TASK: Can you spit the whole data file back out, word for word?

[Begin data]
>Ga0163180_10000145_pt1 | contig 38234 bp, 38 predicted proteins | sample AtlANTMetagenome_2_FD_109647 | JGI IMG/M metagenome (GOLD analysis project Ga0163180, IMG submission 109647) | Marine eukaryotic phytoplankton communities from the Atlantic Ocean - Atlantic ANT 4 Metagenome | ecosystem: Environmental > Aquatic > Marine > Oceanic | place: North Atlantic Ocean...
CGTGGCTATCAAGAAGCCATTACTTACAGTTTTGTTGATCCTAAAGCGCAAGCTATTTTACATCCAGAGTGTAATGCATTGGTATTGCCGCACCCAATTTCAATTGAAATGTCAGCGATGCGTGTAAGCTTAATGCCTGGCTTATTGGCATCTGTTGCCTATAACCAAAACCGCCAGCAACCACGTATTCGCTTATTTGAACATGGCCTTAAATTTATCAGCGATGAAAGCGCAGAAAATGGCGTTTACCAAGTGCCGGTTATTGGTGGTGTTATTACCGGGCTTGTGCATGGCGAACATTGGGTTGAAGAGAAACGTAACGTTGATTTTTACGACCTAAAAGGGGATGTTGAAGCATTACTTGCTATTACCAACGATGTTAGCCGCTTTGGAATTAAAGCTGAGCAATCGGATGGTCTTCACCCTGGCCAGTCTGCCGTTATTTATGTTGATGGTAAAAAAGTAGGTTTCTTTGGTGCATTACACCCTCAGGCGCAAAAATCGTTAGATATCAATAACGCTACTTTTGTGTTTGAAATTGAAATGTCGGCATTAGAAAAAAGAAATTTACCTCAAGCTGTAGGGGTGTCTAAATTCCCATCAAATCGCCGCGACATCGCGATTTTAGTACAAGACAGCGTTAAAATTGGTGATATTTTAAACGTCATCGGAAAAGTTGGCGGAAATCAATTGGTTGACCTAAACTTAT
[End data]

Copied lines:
>Ga0163180_10000145_pt1 | contig 38234 bp, 38 predicted proteins | sample AtlANTMetagenome_2_FD_109647 | JGI IMG/M metagenome (GOLD analysis project Ga0163180, IMG submission 109647) | Marine eukaryotic phytoplankton communities from the Atlantic Ocean - Atlantic ANT 4 Metagenome | ecosystem: Environmental > Aquatic > Marine > Oceanic | place: North Atlantic Ocean...
CGTGGCTATCAAGAAGCCATTACTTACAGTTTTGTTGATCCTAAAGCGCAAGCTATTTTACATCCAGAGTGTAATGCATTGGTATTGCCGCACCCAATTTCAATTGAAATGTCAGCGATGCGTGTAAGCTTAATGCCTGGCTTATTGGCATCTGTTGCCTATAACCAAAACCGCCAGCAACCACGTATTCGCTTATTTGAACATGGCCTTAAATTTATCAGCGATGAAAGCGCAGAAAATGGCGTTTACCAAGTGCCGGTTATTGGTGGTGTTATTACCGGGCTTGTGCATGGCGAACATTGGGTTGAAGAGAAACGTAACGTTGATTTTTACGACCTAAAAGGGGATGTTGAAGCATTACTTGCTATTACCAACGATGTTAGCCGCTTTGGAATTAAAGCTGAGCAATCGGATGGTCTTCACCCTGGCCAGTCTGCCGTTATTTATGTTGATGGTAAAAAAGTAGGTTTCTTTGGTGCATTACACCCTCAGGCGCAAAAATCGTTAGATATCAATAACGCTACTTTTGTGTTTGAAATTGAAATGTCGGCATTAGAAAAAAGAAATTTACCTCAAGCTGTAGGGGTGTCTAAATTCCCATCAAATCGCCGCGACATCGCGATTTTAGTACAAGACAGCGTTAAAATTGGTGATATTTTAAACGTCATCGGAAAAGTTGGCGGAAATCAATTGGTTGACCTAAACTTAT